Being prequalified doesn’t guarantee you’ll get approved for a loan, or even get approved at the terms you preview, but it may give you a better idea of your odds.
What is the process to prequalify?
Each lender will have its own prequalification process for personal loans. Here are some common steps.
- Step 1: Complete a prequalification request. The request usually includes your name and some basic personal information about your income and financial situation, as well as how much you want to borrow and what you plan to use the money for.
- Step 2: The lender reviews your request. The lender will check your credit history to see how you’ve handled credit in the past. Make sure the lender is doing a soft credit check, or “soft pull,” which won’t affect your credit scores.
- Step 3: If you prequalify, the lender gives you a preliminary offer. That may include an estimated interest rate, annual percentage rate, loan amount and estimated monthly payment. You’ll also want to check if the lender charges origination fees or prepayment penalties.
If you request prequalification online, you may get a response within a few minutes. Keep in mind that this offer isn’t a loan approval, so the rate and terms could change.
If you do prequalify for the loan you want, the next step is to complete a formal application and give the lender additional information, such as your bank statements and recent tax returns. The lender uses this documentation to verify the information you submitted during the prequalification process and make a final decision on whether to give you the loan, which results in a hard credit inquiry.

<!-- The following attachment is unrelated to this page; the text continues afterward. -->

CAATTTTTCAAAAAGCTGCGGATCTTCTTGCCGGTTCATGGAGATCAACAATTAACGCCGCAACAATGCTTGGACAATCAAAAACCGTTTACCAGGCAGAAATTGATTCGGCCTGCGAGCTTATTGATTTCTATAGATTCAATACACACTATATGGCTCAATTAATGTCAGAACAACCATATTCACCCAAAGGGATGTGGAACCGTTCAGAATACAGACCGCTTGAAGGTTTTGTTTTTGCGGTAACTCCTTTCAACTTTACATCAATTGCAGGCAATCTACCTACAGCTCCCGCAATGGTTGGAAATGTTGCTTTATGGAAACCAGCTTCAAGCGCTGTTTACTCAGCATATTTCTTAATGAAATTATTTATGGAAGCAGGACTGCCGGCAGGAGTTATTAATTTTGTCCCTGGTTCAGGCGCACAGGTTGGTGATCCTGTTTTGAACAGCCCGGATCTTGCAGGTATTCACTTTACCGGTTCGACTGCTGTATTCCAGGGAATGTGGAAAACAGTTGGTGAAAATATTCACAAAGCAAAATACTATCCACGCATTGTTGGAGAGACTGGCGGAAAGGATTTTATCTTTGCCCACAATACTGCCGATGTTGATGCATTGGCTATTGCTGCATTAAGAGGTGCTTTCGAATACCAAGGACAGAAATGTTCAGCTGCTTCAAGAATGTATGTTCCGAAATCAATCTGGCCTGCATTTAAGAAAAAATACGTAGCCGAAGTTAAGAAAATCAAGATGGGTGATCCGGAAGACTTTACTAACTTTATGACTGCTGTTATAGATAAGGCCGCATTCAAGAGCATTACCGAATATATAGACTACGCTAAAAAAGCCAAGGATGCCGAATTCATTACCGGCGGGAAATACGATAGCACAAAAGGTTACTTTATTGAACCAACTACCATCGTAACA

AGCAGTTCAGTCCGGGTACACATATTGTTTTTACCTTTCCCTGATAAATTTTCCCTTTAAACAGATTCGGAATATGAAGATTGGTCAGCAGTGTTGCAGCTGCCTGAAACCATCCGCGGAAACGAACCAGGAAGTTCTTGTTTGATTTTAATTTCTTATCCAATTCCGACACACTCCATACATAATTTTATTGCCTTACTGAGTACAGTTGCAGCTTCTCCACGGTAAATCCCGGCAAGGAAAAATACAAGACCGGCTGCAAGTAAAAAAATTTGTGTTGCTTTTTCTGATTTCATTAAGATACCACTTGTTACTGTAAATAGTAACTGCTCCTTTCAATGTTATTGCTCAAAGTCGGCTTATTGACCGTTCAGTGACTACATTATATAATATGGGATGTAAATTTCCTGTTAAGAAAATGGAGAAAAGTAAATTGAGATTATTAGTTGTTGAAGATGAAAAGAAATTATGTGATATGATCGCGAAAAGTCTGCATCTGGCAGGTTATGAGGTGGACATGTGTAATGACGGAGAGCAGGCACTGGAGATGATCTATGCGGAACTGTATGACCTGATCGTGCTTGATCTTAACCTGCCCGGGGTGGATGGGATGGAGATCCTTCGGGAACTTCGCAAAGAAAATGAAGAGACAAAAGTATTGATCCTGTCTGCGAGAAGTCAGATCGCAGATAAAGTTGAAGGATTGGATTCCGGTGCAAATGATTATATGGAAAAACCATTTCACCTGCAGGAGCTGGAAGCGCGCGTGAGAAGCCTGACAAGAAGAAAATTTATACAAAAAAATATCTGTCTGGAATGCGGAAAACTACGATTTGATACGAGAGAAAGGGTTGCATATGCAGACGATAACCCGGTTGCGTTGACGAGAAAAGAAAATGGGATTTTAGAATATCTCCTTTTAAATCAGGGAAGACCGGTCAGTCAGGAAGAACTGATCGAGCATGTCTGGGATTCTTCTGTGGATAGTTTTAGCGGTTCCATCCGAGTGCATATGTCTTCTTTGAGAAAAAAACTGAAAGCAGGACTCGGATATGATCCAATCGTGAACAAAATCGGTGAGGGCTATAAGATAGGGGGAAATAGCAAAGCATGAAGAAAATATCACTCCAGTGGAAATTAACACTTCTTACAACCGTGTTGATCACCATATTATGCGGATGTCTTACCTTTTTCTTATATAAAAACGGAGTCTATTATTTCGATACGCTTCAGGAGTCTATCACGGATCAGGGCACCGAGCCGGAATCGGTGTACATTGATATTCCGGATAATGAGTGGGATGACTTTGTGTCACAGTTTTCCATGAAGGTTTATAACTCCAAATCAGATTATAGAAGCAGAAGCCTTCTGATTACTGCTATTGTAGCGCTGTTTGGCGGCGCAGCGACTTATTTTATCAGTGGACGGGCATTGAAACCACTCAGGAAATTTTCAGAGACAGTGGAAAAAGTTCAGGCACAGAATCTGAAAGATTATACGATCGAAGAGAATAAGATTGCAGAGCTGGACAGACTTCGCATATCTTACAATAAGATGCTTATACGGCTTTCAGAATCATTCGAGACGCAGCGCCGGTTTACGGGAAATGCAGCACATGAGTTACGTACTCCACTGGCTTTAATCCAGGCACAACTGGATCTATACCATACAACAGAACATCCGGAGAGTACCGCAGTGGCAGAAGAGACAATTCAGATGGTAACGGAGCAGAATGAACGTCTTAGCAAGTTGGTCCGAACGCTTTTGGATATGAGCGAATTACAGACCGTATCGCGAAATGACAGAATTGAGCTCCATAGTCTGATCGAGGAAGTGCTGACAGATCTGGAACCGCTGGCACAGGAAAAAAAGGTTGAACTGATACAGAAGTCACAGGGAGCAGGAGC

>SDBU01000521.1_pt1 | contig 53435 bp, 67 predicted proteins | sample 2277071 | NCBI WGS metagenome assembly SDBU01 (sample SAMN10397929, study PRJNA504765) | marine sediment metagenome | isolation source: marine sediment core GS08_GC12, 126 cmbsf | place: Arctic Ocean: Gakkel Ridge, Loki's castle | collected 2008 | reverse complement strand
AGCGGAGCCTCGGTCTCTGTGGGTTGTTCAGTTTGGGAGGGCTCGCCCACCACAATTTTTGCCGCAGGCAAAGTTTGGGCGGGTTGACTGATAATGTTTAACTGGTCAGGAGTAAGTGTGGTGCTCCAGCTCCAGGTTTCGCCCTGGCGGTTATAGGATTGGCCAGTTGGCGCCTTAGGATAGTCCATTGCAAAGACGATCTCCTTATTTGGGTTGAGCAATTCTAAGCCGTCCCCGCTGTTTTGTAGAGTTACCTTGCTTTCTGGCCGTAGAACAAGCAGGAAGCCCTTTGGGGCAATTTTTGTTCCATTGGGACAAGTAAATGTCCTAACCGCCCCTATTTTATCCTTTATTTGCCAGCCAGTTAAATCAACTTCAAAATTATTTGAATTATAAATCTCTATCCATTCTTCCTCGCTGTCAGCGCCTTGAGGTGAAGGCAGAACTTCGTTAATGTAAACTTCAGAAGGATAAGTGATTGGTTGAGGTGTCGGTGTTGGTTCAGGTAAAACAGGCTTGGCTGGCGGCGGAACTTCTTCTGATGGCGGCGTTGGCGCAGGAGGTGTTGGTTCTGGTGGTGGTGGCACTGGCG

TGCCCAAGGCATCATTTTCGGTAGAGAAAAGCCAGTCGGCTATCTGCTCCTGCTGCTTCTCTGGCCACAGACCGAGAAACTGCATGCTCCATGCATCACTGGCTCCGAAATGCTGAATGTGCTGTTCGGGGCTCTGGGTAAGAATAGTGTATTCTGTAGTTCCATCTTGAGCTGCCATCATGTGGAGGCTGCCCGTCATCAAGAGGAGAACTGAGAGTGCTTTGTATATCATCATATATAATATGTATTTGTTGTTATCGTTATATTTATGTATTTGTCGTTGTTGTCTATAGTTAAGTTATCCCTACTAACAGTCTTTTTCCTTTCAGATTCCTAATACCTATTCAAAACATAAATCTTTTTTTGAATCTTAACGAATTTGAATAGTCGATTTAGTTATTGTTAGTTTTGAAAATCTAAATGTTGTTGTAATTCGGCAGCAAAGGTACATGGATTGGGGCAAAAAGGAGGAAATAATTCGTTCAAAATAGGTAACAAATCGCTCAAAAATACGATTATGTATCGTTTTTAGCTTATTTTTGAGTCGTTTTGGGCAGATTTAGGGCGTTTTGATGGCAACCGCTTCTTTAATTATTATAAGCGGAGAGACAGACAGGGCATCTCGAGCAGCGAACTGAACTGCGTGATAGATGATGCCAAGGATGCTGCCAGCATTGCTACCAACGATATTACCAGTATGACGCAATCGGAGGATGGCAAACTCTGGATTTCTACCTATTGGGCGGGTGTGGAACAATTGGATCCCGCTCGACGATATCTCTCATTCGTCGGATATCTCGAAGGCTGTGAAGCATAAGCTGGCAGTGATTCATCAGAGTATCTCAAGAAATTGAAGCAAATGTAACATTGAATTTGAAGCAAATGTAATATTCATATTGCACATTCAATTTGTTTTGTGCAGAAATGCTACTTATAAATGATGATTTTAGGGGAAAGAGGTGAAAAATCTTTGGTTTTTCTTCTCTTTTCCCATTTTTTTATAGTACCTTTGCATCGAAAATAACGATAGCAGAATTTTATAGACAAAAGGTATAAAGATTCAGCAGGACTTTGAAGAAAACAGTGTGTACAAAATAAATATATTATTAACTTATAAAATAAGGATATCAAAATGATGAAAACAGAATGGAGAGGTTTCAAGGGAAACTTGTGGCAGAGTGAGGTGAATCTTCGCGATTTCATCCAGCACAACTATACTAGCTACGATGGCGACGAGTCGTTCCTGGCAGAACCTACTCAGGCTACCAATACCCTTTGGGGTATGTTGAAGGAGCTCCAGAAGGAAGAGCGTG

Your loan can be denied even if you were prequalified and received a preliminary offer. If that happens, you’ll receive a notification known as an adverse action notice. This notification should explain why your loan wasn’t approved, or notify you of your right to receive a statement of the reason you weren’t approved, and how you can get free copies of your credit reports from the credit-reporting agencies that issued the reports.
How can I improve my chances of prequalifying?
Your credit scores and history can play a big role in any credit approval process, whether you’re applying for a personal loan, a credit card or a mortgage. That’s because lenders view credit scores and reports as an indication of how well you might do with repaying new credit.
Taking steps to improve your credit can help the loan prequalification process go more smoothly. Steps that can help build your credit include …
- Paying all your bills on time, every time.
- Paying down debt. Maybe you need a personal loan to refinance high-interest credit card debt. One strategy is to pay off the smallest debt first, and then work on larger debts.
- Avoiding new credit unless you really need it. Remember, you’re working toward improving your credit to secure a personal loan.
- When paying off a credit card, consider not closing the account, especially if it’s a card you’ve had for a while. Length of credit history and credit utilization ratio are both credit-scoring factors that closing a card can adversely affect.
Living with bad credit can be challenging, but educating yourself about your loan options and making smart credit decisions can set you on a path toward better credit.
A personal loan could even help your credit scores improve if you make all your payments in full and on time.
Before you try to prequalify for a loan with bad credit, review your spending habits and take steps to build your credit. Once you’re ready, see if a bad credit loan is an option that makes sense for you.